Windows 8 to Run on Portable USB Drive: Report

Dennis Faas's picture

Credible reports suggest Microsoft users will be able to carry a copy of Windows 8 in their pocket. It also appears personal settings can be synchronized to the web to allow remote access when on the move.

The details come through leaked screenshots of what's formally known as Build 7850, but commonly referred to as Milestone 1: the first full-fledged developmental edition of Windows 8.

Windows 8 Build 7850 was released to developers late last year but details have only just leaked. Of course, Microsoft is keeping quiet about whether the leaks are genuine, so there's no cast-iron guarantee the details are accurate, or that they'll appear in the finished version.

Still, if the rumors are true, it will be possible for users to put a special edition of the system onto a USB stick so that they can boot up on any computer, possibly with their personal settings already in place.

16GB USB Drive Required For Windows 8 Portable Edition

A similar feature has long been available for open-source Linux operating systems, but this would be a Windows first.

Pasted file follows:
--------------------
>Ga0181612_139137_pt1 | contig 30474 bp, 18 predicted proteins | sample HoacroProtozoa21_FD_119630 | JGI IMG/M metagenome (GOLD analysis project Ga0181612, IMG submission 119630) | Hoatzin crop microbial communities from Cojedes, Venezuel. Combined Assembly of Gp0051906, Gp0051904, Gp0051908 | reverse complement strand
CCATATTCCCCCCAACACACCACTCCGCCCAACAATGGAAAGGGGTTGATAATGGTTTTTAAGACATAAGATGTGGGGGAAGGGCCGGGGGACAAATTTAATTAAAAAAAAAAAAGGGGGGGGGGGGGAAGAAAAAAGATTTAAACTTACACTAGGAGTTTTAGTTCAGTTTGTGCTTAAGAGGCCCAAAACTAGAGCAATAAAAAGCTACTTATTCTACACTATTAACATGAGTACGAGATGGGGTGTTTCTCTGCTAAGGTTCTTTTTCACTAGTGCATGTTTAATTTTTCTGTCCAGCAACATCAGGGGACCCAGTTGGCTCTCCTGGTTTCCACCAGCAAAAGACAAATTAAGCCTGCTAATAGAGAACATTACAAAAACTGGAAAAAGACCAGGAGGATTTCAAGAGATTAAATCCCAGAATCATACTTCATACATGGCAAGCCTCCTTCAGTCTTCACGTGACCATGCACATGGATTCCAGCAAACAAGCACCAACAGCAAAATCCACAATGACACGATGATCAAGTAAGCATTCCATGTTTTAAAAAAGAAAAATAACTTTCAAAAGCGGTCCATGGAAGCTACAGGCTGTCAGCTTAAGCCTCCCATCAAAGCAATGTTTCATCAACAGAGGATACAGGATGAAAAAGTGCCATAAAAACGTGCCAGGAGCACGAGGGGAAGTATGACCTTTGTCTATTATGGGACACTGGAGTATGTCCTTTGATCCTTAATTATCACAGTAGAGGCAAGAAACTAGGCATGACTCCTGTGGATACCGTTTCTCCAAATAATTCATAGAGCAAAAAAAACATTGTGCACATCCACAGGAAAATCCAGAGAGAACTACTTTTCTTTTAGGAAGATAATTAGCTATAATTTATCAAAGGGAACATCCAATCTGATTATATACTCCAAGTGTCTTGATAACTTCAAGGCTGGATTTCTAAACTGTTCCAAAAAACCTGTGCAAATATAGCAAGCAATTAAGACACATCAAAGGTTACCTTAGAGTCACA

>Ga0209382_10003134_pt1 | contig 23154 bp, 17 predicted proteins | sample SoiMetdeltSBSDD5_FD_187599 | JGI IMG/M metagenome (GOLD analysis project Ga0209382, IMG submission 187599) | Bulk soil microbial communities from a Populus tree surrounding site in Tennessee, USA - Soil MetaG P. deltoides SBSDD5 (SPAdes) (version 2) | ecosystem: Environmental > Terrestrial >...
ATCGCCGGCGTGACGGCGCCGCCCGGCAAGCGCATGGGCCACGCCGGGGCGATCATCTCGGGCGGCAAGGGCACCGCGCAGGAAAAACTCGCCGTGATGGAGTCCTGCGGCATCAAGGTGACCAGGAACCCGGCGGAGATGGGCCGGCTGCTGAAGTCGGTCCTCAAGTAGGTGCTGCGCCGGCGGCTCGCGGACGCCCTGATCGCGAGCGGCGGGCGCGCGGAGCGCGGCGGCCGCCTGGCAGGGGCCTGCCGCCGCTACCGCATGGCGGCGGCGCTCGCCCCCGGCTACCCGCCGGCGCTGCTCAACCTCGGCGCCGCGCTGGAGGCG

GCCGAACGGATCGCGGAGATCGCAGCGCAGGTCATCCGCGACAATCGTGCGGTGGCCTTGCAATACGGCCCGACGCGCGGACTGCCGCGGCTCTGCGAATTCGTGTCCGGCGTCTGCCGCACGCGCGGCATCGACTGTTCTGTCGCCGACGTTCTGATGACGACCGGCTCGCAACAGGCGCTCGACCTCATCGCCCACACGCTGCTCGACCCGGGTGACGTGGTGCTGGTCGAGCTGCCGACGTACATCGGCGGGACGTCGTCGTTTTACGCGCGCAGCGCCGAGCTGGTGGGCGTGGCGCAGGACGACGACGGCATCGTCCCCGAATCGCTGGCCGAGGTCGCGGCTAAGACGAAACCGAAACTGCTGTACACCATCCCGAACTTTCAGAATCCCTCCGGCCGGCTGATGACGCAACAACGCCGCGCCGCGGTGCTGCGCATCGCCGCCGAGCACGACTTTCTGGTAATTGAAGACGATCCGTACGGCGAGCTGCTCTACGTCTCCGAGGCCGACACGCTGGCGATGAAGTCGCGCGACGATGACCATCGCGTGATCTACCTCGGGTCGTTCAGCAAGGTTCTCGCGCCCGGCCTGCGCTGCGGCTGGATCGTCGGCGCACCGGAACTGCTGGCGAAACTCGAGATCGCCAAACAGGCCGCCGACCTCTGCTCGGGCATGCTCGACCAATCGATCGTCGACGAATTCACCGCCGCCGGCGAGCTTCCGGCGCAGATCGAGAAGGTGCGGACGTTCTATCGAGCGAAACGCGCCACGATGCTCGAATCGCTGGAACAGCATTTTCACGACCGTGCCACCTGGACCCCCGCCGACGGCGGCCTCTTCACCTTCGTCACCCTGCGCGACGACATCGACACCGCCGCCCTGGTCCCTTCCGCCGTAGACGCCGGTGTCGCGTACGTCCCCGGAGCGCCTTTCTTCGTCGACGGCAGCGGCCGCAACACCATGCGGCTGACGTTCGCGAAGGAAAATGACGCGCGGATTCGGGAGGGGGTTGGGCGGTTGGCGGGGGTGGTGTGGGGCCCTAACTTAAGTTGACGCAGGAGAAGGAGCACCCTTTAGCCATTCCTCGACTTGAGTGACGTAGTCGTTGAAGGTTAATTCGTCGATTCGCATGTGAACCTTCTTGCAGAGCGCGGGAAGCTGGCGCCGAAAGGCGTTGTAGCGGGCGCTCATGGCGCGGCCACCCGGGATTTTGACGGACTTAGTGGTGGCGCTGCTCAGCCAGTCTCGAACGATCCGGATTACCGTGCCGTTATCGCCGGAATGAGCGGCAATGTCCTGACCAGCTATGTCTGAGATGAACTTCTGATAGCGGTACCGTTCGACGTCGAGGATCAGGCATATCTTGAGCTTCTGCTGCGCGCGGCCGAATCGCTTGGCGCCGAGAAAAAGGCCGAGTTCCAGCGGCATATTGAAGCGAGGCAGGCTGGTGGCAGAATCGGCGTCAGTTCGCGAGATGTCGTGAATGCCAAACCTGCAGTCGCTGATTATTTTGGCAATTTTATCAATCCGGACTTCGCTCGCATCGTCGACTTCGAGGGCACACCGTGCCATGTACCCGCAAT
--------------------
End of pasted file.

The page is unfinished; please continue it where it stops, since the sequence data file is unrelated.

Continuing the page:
The screenshots suggest that even this specially slimmed down version would require a minimum 16GB drive. That almost certainly means the PC the drive was inserted into would still need relatively modern hardware specifications. (Source:

There's also a big question about licensing: the most likely situations would be either that such versions would connect to the Internet for verification -- meaning that the portable version couldn't run on two machines simultaneously.

Another possibility is that there would be a limit on how many times a user could create a portable version, with it being done in a way that stopped the drive from being cloned.

Windows 8 Cloud Synchronization

Another reported feature is something called cloud synchronization.

Users could set their PCs to make all their files and folders available for online access, meaning that they could access them from any computer using a Windows Live account, or even access them on a smartphone. (Source:

The Downside to Cloud Operating Systems

Putting Windows 8 solely within cloud computing raises several questions. Any feature making desktop files available for remote access is going to require extremely tight security, and the sheer number of Windows users will make this an obvious target for hackers.

It also remains to be seen if the service will require the main PC to be on at all times, or if the files will be copied to Microsoft servers, which could prove an expensive proposition for the company.

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